I don’t think there’s an overarching answer to your question. What I do find amazing is that when women have children, they often find themselves confronted with multiple challenges, as the onus of responsibility, the proverbial “buck” lands ultimately with them. Sure, men now take paternity leave too, but part-time work is almost always taken by mothers, because men are more indispensable and/or earn more. In some cases the labour division appears extremely traditional. However, I don’t think this is something specific to our industry.

Q: Is age an issue for you?

Angela: Of course. Especially in my life-phase of being no longer young but without having attained wisdom…. But who doesn’t have age as an issue? You should listen to some of my male colleagues: “OMG, I look like my dad, I’m getting a beer-belly….”. Not that women are much different, they just communicate it differently, less openly.

Q: Have you had experience with women being particularly bitchy?

Angela: Everyone can be a bitch, men and women. Where does this term “bitchiness” actually come from anyway? Why is there no male equivalent? There’s a German phrase “Vollpfosten” which is masculine, it means “complete idiot” – there’s no female equivalent as far as I am aware. “Bitchiness” is an issue, sure, but it’s more a function of hierarchical structures or competitive situations in my view. I certainly don’t see it as a female thing.

Q: Was there a person who supported you in your career path? Perhaps even a mentor or a role model?

Angela: Absolutely, four people, to be precise. All men, mentors rather than role models. I see the concept of “career path” more broadly, rather like life’s journey. Professionally, it would be my boss, Sven Arn. He’s placed so much trust in my abilities over the years that I’ve had no choice but to develop them further!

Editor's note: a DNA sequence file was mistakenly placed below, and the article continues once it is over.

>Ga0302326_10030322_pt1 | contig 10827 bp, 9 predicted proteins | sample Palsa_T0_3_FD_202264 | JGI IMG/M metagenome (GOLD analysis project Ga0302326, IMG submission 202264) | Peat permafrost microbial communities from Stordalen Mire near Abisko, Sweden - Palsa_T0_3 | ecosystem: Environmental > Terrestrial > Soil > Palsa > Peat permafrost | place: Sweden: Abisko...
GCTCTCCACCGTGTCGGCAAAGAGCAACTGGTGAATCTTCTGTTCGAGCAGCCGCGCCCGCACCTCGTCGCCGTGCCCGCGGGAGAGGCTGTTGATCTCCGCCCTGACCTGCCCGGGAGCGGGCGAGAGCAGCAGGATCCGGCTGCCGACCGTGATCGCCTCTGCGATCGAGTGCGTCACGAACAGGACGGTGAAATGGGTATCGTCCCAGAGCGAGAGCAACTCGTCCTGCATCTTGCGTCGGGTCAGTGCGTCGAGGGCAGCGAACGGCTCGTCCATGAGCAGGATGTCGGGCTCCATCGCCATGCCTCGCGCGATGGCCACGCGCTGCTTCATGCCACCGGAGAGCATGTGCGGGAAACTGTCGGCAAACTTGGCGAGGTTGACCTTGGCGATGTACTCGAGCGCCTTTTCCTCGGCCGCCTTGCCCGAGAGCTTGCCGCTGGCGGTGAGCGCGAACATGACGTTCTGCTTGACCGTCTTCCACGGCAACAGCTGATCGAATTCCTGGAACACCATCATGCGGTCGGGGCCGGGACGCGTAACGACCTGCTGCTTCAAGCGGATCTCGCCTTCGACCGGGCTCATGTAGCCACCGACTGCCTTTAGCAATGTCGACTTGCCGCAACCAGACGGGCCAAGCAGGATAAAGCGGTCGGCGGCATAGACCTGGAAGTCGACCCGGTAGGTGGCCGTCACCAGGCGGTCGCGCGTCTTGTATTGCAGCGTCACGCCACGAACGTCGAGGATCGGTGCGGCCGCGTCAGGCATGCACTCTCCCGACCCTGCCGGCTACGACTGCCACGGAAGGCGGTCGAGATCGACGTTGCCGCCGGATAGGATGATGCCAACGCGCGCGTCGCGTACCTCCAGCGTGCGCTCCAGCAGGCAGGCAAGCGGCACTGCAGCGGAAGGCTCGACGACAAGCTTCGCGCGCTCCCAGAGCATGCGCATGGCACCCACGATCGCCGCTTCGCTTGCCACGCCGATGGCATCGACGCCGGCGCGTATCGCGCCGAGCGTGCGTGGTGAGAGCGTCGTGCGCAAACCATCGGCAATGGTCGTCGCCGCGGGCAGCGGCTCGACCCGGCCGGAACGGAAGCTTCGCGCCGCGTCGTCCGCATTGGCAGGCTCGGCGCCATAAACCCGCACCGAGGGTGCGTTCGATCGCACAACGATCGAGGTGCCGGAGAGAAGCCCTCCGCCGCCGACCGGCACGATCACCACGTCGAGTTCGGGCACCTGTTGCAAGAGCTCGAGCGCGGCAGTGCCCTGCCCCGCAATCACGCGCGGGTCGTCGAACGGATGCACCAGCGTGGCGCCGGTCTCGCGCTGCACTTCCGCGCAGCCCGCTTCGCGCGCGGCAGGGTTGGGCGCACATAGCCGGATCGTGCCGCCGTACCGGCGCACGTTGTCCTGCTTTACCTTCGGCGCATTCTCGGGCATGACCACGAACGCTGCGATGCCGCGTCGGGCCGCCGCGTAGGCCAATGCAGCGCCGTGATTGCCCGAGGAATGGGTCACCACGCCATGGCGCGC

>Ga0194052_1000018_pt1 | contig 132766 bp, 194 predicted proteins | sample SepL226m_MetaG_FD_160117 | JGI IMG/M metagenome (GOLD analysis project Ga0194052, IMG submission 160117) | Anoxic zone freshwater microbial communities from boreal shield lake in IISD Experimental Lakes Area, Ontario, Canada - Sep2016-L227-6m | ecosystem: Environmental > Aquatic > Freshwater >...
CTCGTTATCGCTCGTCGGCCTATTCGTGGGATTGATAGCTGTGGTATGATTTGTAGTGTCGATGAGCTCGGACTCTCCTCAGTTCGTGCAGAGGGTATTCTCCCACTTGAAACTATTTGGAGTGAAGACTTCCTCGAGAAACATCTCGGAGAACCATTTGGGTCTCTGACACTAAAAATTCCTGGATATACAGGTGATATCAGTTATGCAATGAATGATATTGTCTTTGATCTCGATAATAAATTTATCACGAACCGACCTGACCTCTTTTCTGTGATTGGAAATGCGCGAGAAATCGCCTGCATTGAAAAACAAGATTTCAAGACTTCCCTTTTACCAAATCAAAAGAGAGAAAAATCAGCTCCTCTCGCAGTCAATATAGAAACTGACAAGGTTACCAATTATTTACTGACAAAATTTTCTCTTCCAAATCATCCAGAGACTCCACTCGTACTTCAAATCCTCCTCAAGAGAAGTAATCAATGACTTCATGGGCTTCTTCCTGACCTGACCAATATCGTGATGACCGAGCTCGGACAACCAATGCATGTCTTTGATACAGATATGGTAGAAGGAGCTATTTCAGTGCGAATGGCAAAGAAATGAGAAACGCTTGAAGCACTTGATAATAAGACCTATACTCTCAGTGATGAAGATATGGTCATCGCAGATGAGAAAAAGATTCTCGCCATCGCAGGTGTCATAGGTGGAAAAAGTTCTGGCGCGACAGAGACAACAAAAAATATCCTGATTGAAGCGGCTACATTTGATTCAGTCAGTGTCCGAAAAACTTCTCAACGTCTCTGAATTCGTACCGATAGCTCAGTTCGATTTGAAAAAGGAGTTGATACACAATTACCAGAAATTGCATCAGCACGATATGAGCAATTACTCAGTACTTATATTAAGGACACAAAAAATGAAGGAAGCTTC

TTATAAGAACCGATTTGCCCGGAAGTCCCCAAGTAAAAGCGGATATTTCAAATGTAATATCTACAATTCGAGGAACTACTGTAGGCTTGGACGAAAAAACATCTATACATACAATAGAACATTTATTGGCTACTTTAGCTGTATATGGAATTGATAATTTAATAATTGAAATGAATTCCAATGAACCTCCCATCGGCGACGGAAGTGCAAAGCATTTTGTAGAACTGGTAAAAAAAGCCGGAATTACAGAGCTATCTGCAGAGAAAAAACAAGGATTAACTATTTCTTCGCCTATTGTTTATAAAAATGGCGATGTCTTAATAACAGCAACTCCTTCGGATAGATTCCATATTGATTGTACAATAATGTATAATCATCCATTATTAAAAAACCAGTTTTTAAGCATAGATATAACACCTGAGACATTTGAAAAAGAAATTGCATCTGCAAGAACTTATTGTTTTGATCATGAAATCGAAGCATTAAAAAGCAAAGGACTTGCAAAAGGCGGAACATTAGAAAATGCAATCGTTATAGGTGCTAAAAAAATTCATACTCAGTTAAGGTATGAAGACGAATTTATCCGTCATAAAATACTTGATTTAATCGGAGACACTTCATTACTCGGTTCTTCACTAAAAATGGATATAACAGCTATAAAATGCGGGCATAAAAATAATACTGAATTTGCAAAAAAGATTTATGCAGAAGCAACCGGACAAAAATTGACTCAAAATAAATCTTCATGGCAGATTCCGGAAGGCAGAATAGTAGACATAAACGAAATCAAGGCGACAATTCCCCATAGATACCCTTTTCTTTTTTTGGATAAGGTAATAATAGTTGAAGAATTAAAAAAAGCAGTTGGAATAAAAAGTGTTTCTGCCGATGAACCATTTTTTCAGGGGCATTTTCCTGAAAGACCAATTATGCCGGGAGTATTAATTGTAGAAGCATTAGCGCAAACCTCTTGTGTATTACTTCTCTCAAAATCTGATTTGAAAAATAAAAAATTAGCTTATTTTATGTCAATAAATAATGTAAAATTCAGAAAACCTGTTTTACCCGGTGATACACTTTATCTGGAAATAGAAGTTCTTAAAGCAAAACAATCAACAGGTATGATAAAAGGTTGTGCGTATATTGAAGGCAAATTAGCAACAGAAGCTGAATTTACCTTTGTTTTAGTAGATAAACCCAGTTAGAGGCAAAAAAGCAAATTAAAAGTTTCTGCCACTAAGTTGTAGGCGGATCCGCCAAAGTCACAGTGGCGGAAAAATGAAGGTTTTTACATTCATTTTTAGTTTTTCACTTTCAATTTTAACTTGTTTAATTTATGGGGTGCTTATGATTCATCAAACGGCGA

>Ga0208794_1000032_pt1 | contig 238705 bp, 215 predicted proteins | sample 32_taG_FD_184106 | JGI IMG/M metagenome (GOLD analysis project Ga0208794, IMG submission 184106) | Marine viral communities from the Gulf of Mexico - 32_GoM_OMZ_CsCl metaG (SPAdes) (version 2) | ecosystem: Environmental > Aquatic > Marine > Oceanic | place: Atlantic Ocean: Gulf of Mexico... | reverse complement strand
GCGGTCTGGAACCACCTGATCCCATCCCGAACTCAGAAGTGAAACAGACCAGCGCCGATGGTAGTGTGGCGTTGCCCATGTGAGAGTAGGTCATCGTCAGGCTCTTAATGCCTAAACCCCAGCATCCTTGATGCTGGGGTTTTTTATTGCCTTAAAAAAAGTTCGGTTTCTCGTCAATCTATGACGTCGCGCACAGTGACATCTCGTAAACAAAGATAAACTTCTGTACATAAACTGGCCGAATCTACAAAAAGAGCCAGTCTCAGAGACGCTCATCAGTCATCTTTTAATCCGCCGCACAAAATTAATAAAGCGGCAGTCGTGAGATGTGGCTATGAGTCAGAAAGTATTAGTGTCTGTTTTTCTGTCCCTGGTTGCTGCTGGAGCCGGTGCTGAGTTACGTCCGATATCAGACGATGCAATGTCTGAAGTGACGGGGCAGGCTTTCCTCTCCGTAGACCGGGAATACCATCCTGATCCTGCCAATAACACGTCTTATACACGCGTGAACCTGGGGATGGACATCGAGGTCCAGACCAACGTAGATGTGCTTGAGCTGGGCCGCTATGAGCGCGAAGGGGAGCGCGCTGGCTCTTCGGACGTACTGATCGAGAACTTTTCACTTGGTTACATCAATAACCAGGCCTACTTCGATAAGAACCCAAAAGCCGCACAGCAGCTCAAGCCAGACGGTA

Q: Are you a member of a women’s or a mixed network?

Angela: I am a big fan of the HBA (Healthcare Businesswomen’s Association).

A friend invited me to the European Summit in London last year and I was immediately taken with it, it was great. The sight of this huge hall, full of women, with that very special atmosphere that women create, greeting one other with a smile, or holding a door open for example. It was inspirational – listening to all the smart, eloquent talks from female scientists, women who have created companies, women who are down-sizing, women in managerial positions in large companies, networking with a diverse mix of women with varying plans, ambitions, goals, dreams.

The basic idea is one of mutual support and promotion. There’s also a broad programme on offer from mentoring to webinars, for example. It’s all under the heading of gender equality, aiming to promote female talent and empower women for leadership positions in the healthcare industry.

And because I see the whole thing as both intelligent and down-to-earth, I have recently accepted the position of Director at Large of Membership and Volunteers for the newly established Berlin hub.

This interview was first published in German here: Women in Research/